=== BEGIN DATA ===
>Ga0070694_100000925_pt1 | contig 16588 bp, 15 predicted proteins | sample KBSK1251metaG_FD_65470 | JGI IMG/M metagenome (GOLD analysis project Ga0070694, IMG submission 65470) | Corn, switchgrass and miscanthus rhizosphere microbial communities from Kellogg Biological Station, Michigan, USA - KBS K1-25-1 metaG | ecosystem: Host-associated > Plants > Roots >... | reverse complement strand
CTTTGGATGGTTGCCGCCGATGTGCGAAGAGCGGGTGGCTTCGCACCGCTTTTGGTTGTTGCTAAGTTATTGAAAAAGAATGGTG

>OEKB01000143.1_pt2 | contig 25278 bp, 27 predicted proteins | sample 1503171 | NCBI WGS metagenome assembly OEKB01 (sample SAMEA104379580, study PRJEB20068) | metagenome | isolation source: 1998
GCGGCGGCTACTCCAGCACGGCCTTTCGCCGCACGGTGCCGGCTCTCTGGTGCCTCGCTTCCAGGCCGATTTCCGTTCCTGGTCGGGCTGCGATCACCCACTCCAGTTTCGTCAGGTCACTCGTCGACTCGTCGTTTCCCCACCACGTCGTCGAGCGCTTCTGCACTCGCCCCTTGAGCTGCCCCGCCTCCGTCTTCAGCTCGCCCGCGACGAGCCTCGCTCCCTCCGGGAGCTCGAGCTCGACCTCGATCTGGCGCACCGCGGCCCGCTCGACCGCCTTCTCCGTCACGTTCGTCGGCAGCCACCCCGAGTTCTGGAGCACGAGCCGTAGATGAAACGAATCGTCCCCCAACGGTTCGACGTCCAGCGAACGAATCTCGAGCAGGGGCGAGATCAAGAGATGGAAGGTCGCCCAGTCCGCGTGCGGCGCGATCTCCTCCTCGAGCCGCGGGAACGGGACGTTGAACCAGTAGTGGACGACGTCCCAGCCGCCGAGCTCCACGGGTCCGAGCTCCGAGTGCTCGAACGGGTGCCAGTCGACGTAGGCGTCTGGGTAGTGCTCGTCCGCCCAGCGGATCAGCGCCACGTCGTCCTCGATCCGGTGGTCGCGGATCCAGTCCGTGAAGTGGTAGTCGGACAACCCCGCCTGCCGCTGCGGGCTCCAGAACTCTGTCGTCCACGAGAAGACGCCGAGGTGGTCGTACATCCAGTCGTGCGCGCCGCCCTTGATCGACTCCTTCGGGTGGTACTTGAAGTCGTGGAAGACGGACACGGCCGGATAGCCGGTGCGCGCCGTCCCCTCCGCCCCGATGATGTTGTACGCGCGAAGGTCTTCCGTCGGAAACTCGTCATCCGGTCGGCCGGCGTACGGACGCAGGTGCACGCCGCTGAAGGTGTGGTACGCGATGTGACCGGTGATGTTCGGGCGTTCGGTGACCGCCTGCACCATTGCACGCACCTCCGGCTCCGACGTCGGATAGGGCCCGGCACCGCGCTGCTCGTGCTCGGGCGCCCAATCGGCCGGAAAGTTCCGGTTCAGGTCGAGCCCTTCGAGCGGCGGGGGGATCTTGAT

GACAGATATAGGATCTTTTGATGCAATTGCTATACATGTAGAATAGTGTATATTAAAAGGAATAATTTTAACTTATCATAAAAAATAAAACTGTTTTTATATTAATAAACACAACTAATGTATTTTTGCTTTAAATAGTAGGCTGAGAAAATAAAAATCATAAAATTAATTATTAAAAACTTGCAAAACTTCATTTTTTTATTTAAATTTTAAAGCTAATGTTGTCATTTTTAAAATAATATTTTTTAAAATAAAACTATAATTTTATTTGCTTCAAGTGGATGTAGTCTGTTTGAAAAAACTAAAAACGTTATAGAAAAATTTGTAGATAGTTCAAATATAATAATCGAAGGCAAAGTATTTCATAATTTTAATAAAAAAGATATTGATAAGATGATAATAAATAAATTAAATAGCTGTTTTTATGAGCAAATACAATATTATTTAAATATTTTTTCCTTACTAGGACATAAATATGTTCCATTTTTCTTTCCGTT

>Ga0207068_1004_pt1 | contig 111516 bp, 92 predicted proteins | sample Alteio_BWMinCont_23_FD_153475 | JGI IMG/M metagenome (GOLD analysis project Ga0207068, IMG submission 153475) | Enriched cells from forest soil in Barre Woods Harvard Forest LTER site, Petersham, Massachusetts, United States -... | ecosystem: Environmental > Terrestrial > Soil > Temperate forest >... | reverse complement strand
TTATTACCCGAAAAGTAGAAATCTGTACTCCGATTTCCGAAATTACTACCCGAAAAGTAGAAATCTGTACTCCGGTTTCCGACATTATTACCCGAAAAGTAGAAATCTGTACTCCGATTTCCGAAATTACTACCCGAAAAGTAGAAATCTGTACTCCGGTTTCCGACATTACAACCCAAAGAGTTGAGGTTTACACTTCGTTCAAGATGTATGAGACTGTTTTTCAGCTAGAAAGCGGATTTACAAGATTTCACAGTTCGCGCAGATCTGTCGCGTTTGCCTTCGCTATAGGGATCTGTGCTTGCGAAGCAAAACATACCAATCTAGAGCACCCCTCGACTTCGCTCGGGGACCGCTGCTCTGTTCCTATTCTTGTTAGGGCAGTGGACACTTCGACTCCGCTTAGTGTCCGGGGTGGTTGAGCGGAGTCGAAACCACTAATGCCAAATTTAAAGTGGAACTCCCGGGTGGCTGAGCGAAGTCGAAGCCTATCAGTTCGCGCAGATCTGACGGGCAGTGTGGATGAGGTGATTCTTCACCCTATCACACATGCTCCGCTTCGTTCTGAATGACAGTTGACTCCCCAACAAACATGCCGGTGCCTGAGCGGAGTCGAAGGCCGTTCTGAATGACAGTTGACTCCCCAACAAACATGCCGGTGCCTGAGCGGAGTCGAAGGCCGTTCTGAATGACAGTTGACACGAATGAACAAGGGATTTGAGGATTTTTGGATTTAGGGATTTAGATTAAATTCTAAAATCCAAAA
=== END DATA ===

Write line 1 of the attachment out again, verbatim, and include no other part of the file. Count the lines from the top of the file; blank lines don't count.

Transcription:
>Ga0070694_100000925_pt1 | contig 16588 bp, 15 predicted proteins | sample KBSK1251metaG_FD_65470 | JGI IMG/M metagenome (GOLD analysis project Ga0070694, IMG submission 65470) | Corn, switchgrass and miscanthus rhizosphere microbial communities from Kellogg Biological Station, Michigan, USA - KBS K1-25-1 metaG | ecosystem: Host-associated > Plants > Roots >... | reverse complement strand